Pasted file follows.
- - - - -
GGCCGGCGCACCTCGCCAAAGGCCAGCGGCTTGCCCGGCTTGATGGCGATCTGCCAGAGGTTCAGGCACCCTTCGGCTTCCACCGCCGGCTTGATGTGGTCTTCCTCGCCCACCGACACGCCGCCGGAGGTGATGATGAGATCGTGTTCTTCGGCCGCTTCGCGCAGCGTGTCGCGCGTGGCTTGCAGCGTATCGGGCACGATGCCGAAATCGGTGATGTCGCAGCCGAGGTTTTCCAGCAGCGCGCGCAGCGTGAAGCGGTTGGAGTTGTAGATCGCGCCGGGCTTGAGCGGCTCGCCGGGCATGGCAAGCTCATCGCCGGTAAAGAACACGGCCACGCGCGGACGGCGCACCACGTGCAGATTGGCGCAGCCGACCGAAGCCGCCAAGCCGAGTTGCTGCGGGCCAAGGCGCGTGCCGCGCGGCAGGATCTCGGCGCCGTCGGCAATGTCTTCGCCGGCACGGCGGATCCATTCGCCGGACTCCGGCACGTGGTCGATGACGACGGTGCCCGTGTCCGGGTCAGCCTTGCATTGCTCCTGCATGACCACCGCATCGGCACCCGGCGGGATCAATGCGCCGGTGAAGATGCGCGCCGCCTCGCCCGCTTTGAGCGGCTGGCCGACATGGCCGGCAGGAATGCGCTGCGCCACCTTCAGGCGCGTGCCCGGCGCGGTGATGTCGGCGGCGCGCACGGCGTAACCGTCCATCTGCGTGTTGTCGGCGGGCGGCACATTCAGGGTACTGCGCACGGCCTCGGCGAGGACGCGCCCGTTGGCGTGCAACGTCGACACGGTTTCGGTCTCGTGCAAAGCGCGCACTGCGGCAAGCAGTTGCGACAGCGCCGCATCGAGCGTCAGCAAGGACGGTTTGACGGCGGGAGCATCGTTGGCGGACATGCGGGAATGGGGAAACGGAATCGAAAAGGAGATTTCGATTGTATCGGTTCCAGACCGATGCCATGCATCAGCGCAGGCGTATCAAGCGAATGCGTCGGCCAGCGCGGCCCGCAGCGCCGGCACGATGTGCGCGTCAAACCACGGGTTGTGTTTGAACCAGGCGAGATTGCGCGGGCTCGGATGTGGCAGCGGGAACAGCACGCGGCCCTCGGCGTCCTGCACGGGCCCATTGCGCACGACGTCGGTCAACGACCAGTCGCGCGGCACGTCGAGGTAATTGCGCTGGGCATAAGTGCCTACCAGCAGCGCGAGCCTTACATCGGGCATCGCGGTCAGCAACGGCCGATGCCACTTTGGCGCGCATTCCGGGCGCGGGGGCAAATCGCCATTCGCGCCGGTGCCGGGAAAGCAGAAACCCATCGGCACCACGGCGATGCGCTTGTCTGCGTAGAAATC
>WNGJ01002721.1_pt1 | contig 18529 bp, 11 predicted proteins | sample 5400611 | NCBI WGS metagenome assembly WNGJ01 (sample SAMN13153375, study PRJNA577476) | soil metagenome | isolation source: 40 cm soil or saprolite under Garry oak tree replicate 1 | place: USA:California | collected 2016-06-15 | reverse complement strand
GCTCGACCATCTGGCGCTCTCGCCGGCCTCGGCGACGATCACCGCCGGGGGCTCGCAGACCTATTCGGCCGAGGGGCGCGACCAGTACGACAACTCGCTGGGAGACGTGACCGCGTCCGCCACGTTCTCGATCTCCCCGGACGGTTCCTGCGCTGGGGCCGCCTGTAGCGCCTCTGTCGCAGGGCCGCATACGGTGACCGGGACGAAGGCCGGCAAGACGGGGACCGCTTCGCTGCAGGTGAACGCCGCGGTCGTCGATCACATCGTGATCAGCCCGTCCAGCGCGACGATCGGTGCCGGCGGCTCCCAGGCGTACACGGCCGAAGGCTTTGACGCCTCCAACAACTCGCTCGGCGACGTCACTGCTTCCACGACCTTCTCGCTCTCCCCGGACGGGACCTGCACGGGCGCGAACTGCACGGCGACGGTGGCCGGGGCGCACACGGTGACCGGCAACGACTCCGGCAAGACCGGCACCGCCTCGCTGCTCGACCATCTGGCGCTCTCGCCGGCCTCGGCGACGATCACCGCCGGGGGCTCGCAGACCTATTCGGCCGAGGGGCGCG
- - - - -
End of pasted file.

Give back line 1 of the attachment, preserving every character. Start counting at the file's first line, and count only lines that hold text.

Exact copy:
GGCCGGCGCACCTCGCCAAAGGCCAGCGGCTTGCCCGGCTTGATGGCGATCTGCCAGAGGTTCAGGCACCCTTCGGCTTCCACCGCCGGCTTGATGTGGTCTTCCTCGCCCACCGACACGCCGCCGGAGGTGATGATGAGATCGTGTTCTTCGGCCGCTTCGCGCAGCGTGTCGCGCGTGGCTTGCAGCGTATCGGGCACGATGCCGAAATCGGTGATGTCGCAGCCGAGGTTTTCCAGCAGCGCGCGCAGCGTGAAGCGGTTGGAGTTGTAGATCGCGCCGGGCTTGAGCGGCTCGCCGGGCATGGCAAGCTCATCGCCGGTAAAGAACACGGCCACGCGCGGACGGCGCACCACGTGCAGATTGGCGCAGCCGACCGAAGCCGCCAAGCCGAGTTGCTGCGGGCCAAGGCGCGTGCCGCGCGGCAGGATCTCGGCGCCGTCGGCAATGTCTTCGCCGGCACGGCGGATCCATTCGCCGGACTCCGGCACGTGGTCGATGACGACGGTGCCCGTGTCCGGGTCAGCCTTGCATTGCTCCTGCATGACCACCGCATCGGCACCCGGCGGGATCAATGCGCCGGTGAAGATGCGCGCCGCCTCGCCCGCTTTGAGCGGCTGGCCGACATGGCCGGCAGGAATGCGCTGCGCCACCTTCAGGCGCGTGCCCGGCGCGGTGATGTCGGCGGCGCGCACGGCGTAACCGTCCATCTGCGTGTTGTCGGCGGGCGGCACATTCAGGGTACTGCGCACGGCCTCGGCGAGGACGCGCCCGTTGGCGTGCAACGTCGACACGGTTTCGGTCTCGTGCAAAGCGCGCACTGCGGCAAGCAGTTGCGACAGCGCCGCATCGAGCGTCAGCAAGGACGGTTTGACGGCGGGAGCATCGTTGGCGGACATGCGGGAATGGGGAAACGGAATCGAAAAGGAGATTTCGATTGTATCGGTTCCAGACCGATGCCATGCATCAGCGCAGGCGTATCAAGCGAATGCGTCGGCCAGCGCGGCCCGCAGCGCCGGCACGATGTGCGCGTCAAACCACGGGTTGTGTTTGAACCAGGCGAGATTGCGCGGGCTCGGATGTGGCAGCGGGAACAGCACGCGGCCCTCGGCGTCCTGCACGGGCCCATTGCGCACGACGTCGGTCAACGACCAGTCGCGCGGCACGTCGAGGTAATTGCGCTGGGCATAAGTGCCTACCAGCAGCGCGAGCCTTACATCGGGCATCGCGGTCAGCAACGGCCGATGCCACTTTGGCGCGCATTCCGGGCGCGGGGGCAAATCGCCATTCGCGCCGGTGCCGGGAAAGCAGAAACCCATCGGCACCACGGCGATGCGCTTGTCTGCGTAGAAATC